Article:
“Under a Communist Party Government South Africa will become a land of milk and honey. Political, economic and social rights will cease to be enjoyed by Whites only. They will be shared equally by Whites and Non-Whites. There will be enough land and houses for all. There will be no unemployment, starvation and disease,” Mandela wrote.
Today South Africa has a 26 percent unemployment rate and a 17 percent HIV rate. There is no equality. Instead, like all wealth redistribution schemes, inequality has been spread along with resentment and a pervasive feeling of injustice for everyone.
South Africans distrust the judiciary and the police. And they distrust the leaders that they elect. Even without the massive brutal Zimbabwean redistribution schemes that Mandela was smart enough not to endorse, but that many black South Africans continue to demand, much of the white population is thinking about leaving. Nearly a million have already left. And they’re not alone.
The middle class blacks that the hopes of post-Apartheid South Africa depend on are nearly as eager to leave as their white counterparts. And taking their place are illegal immigrants from nearby Zimbabwe.
Among the 18-34 age group, 56 percent of whites, 53 percent of Indians and 43 percent of those of mixed race want to leave the country. Among blacks the number is only at 33 percent which still means that a third would like to leave.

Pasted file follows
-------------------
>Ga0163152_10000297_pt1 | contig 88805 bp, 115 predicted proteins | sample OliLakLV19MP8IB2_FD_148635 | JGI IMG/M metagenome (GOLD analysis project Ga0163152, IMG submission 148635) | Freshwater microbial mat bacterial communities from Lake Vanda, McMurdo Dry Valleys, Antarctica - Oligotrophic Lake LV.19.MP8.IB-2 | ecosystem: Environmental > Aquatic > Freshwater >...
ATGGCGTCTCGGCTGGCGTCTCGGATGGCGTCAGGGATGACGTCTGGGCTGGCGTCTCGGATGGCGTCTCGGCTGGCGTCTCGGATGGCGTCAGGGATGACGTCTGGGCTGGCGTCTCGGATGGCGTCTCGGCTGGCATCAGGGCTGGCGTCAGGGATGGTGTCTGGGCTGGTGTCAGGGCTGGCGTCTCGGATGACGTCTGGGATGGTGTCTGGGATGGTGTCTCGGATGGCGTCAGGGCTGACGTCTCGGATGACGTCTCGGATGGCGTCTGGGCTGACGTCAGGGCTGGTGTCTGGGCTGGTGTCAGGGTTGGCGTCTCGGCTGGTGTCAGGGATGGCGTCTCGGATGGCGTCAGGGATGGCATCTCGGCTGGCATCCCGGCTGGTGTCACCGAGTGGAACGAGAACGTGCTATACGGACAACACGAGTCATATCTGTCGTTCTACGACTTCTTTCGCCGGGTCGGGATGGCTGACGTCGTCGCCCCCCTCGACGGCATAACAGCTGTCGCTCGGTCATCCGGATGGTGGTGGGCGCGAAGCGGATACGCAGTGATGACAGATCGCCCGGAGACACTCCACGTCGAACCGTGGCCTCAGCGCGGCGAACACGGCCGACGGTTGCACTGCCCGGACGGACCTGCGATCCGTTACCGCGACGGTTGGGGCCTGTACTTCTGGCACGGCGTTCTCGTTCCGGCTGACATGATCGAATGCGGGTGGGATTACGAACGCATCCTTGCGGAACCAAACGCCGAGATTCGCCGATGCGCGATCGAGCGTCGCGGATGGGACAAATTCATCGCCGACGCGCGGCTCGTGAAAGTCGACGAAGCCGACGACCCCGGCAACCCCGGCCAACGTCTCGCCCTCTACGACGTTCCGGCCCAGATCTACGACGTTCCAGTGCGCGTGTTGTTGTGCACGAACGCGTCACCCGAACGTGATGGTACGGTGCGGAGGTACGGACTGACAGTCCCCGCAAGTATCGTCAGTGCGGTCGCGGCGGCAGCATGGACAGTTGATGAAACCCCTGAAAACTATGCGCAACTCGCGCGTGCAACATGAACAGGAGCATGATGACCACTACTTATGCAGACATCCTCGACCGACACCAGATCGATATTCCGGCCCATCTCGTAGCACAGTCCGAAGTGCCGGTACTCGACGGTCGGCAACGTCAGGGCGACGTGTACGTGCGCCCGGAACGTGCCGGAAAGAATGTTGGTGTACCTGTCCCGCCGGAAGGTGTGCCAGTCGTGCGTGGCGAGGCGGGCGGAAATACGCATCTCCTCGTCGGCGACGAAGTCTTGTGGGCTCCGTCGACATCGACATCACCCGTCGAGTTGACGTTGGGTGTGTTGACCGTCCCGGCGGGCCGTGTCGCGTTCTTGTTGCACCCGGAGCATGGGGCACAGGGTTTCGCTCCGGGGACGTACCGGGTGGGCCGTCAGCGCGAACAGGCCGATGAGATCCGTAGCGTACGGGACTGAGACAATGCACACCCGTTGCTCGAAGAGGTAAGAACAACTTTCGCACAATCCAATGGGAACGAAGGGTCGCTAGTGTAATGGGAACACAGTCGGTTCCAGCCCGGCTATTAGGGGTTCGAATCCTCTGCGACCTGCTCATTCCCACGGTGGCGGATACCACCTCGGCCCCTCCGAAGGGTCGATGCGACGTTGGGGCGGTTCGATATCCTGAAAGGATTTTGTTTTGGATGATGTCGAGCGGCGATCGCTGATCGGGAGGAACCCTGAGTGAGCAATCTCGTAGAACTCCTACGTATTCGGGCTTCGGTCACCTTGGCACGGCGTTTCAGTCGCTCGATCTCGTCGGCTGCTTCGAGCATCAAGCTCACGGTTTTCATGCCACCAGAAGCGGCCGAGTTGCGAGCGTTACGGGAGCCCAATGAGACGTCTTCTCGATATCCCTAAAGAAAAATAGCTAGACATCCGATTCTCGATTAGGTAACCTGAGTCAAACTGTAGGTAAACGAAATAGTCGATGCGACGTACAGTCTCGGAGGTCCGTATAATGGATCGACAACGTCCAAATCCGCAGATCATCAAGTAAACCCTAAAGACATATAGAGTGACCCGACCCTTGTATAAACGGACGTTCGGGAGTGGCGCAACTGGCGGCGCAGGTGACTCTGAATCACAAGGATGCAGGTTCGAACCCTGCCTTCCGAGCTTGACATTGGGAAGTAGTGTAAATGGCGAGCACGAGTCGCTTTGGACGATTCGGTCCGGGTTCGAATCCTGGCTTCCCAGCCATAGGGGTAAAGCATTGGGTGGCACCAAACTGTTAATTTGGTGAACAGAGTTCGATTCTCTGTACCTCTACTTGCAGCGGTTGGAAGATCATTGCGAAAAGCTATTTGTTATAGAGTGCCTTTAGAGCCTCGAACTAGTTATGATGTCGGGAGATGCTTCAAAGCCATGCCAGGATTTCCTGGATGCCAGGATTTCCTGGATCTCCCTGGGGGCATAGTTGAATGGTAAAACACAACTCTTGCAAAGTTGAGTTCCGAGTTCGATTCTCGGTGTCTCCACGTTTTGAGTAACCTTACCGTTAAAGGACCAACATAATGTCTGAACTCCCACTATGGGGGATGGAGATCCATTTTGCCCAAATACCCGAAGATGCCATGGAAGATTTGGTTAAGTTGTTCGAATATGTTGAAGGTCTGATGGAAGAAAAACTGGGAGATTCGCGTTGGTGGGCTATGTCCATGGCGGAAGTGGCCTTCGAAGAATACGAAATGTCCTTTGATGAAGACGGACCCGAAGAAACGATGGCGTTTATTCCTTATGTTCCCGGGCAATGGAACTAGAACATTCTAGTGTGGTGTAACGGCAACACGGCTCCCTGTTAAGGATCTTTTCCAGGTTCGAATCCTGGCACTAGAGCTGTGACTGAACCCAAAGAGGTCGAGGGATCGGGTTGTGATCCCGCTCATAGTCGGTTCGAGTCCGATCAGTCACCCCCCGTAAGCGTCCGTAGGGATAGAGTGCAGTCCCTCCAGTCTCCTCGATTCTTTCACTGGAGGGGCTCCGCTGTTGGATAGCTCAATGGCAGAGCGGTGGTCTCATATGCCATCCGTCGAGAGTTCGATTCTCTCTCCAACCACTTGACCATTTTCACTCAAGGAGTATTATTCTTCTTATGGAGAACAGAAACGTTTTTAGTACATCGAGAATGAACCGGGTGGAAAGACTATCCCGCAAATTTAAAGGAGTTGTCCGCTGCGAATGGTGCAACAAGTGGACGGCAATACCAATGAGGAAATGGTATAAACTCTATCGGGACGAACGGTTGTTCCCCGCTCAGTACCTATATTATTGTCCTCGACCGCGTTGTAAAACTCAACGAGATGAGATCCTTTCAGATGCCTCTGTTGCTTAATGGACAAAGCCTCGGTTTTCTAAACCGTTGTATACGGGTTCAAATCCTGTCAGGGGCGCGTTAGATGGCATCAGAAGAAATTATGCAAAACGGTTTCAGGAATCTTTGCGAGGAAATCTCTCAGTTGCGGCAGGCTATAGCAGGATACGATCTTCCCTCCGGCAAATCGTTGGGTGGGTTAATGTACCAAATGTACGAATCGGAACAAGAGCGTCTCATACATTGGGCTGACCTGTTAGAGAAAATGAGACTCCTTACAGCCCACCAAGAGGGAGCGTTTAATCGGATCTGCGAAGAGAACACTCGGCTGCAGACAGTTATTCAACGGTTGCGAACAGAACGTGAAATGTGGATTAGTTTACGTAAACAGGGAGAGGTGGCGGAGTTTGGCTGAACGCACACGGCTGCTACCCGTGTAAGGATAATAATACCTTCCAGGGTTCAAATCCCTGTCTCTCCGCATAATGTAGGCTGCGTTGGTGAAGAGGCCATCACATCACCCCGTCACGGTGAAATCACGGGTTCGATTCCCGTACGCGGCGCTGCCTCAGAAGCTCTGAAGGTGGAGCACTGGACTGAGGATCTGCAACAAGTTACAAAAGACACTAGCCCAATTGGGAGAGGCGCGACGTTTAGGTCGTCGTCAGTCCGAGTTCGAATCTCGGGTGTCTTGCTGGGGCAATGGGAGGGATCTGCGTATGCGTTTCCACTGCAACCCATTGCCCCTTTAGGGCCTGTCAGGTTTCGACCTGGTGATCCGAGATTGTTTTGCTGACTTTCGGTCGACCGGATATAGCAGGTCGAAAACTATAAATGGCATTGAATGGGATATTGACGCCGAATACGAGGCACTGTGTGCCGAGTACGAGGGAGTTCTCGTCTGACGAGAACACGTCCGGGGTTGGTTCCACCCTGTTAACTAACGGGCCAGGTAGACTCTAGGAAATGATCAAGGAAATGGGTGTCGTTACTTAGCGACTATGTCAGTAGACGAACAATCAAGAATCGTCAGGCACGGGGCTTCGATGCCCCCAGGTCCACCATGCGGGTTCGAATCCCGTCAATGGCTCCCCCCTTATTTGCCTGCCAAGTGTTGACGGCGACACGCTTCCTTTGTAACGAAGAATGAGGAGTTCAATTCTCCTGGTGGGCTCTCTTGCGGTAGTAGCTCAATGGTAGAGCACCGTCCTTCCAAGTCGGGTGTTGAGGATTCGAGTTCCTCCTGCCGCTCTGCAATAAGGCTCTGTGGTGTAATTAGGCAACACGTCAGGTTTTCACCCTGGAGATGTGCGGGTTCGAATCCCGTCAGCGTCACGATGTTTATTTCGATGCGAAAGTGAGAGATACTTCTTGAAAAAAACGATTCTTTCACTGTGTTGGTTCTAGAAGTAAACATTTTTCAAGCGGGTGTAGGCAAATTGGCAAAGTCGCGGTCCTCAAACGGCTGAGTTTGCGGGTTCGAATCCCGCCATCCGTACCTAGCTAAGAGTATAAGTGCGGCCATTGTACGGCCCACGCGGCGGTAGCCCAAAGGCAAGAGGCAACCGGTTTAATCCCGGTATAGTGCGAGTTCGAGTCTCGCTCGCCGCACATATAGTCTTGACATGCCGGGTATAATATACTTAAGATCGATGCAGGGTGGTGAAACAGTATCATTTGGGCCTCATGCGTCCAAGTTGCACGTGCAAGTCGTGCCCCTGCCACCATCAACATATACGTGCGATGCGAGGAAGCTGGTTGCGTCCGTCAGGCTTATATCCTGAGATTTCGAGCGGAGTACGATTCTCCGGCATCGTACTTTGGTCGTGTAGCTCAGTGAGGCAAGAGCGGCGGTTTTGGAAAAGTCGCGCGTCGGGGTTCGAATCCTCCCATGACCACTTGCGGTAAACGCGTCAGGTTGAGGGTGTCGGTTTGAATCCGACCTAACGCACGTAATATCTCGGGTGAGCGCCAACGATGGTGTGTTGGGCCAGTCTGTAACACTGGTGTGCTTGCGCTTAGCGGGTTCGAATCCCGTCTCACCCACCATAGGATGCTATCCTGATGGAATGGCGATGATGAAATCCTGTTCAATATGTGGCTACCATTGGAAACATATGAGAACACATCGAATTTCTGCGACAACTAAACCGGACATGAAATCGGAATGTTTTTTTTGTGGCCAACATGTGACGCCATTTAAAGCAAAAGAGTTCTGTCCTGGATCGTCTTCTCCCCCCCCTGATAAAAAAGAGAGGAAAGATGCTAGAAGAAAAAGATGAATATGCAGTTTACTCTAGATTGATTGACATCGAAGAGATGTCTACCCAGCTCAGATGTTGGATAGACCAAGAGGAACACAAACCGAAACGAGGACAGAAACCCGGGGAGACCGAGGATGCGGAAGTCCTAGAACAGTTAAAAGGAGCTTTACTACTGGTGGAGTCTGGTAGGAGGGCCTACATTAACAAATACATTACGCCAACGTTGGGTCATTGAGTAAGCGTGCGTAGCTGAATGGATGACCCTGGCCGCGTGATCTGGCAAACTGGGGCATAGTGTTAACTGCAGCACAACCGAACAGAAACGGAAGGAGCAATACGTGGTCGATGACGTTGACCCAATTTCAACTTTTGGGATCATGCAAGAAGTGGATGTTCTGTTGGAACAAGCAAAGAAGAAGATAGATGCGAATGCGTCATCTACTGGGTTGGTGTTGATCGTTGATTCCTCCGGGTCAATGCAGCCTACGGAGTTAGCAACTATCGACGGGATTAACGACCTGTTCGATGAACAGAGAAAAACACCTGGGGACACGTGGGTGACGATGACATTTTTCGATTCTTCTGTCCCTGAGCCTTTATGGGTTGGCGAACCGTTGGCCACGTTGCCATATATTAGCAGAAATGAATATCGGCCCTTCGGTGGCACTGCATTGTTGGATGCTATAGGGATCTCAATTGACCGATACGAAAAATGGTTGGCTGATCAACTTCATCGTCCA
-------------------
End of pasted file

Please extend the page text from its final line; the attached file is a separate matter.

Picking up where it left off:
The South Africa that Mandela leaves behind is a land in search of a people. There is no milk and honey. Instead there is a desperate scramble for a way out of the country by every race and creed able to agree only on wanting to leave. Post-Apartheid South Africa is an experiment that Western liberals love to admire, but that nobody seems to want to actually live in.
“The people of South Africa, led by the S.A.C.P. will destroy capitalist society and build in its place socialism where there will be no exploitation of man by man, and where there will be no rich and poor, no unemployment, starvation, disease and ignorance,” Mandela wrote.
Today 77 percent of South African households face food insecurity and most teachers are not able to teach students how to read independently. The Communist utopia of universal literacy, plenty and equality has not come and isn’t coming.
To many white liberals, Mandela has taken his place in the pantheon alongside Gandhi and the Dalai Lama as a Third World saint who led a resistance based on forgiveness and acceptance. This need for Third World saints that led to a white cult growing around Gandhi and the Dalai Lama has more to do with the decline of spirituality in the West than with the reality of the three political figures who like most leaders understood the value of symbolism when it came to cloaking their more human agendas.
Mandela was neither a monster nor a saint. Instead he occupied a troubled middle ground which saw him employ terrorism and align with unambiguous monsters like Castro and Gaddafi. The man who preached a utopian creed with a violent edge proved to be a pragmatist. If there is any virtue to take away from his life, it is that when push came to shove, he chose pragmatism over ideology.
Those progressives who worship Mandela as a saint might instead consider that his real lessons were not moral or ethical, but political. And those lessons still weren’t enough to save South Africa.